Traditionally, members-only clubs have been soaked in exclusivity, exclusion, and, to a certain extent, colonial snobbery. Close your eyes and you are immediately submerged in images of wood, oak, and leather, with elderly gentlemen in three-piece suits sipping whiskey, and smoking cigars or pipes,
while determining what the future of the world will look like.
These clubs were also the domain solely of men. In his 1943 paper, A Theory of Human Motivation, Abraham Maslow, while unpacking what became Maslow’s Hierarchy of Needs, said the following about The Love Needs: “If both the physiological and safety needs are fairly well gratified, then there will emerge the love and affection and belongness needs…. He (the person) will hunger for affectionate relations with people in general, namely, for a place in his group, and he will strive with great intensity to achieve this goal.”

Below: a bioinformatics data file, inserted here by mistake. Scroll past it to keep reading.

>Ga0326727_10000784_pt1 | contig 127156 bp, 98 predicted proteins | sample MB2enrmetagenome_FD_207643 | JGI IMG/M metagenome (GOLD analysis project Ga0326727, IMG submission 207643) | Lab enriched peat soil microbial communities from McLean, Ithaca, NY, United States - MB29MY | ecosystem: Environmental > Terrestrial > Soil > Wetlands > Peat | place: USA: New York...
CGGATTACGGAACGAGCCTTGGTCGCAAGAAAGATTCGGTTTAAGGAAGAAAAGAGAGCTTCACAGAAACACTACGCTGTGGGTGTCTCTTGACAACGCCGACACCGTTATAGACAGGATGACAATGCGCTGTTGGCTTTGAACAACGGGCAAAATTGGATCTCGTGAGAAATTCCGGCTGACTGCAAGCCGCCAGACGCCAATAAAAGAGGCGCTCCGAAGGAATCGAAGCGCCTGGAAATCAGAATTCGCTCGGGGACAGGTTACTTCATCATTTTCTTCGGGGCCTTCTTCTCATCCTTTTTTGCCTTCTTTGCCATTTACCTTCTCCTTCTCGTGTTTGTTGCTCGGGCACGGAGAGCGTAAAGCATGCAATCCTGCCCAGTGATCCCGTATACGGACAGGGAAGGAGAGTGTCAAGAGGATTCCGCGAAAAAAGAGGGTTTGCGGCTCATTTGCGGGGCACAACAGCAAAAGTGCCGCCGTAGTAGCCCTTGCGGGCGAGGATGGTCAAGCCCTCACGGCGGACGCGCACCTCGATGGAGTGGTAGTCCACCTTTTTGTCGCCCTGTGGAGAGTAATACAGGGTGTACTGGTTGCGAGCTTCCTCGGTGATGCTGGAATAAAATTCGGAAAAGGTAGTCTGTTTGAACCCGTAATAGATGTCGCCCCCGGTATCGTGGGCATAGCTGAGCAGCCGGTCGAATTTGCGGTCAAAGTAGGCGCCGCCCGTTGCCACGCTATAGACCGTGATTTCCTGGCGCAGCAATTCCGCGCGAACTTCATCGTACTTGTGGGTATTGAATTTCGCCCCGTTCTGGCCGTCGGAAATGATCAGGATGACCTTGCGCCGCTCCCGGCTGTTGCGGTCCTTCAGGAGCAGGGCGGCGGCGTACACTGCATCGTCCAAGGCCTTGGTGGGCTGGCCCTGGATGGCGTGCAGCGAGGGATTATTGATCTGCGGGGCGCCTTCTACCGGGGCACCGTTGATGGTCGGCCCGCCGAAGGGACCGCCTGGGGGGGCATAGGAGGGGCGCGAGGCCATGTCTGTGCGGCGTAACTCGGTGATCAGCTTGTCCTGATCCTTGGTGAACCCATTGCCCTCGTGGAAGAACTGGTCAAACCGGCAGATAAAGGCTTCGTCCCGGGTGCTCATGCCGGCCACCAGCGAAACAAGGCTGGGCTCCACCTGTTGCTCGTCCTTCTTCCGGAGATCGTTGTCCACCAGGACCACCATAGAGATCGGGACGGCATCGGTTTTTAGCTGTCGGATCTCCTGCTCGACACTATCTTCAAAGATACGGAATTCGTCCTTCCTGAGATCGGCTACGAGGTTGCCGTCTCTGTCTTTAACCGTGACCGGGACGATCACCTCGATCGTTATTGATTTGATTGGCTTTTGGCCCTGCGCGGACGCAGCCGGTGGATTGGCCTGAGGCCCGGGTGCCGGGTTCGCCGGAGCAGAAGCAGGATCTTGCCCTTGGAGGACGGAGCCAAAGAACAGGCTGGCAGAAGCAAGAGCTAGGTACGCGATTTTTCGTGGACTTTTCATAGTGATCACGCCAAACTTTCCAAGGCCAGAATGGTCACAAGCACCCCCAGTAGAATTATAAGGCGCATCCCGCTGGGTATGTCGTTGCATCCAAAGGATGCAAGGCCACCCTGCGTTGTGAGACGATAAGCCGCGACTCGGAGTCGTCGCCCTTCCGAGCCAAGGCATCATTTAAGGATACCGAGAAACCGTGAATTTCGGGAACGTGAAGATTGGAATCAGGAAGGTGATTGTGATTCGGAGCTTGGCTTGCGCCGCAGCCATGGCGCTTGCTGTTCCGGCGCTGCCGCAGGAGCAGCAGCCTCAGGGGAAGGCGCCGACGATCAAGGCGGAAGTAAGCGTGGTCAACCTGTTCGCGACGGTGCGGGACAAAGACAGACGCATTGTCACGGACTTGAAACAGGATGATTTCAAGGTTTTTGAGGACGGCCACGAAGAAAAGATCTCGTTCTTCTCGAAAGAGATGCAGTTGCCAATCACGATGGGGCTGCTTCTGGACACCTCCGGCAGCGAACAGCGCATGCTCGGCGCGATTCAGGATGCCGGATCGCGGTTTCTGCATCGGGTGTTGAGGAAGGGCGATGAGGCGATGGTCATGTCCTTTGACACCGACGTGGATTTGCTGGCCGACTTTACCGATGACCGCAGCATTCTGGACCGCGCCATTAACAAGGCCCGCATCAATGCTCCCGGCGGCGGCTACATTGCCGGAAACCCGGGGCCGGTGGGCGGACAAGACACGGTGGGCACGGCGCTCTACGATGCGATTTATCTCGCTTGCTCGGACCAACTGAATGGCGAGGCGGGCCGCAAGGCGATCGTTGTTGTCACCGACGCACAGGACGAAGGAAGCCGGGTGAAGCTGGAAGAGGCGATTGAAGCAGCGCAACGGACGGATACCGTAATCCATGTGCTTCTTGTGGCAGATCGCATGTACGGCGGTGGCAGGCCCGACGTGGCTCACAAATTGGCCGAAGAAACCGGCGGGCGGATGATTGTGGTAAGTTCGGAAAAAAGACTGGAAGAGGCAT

Since that first time we sat around a fire in a cave, human beings have wanted to belong to something; to be a part of a community, through language, interests, taste, or thought. It is this desire to belong that birthed the concept of the private or gentleman’s club as a place for men of “importance” to come together.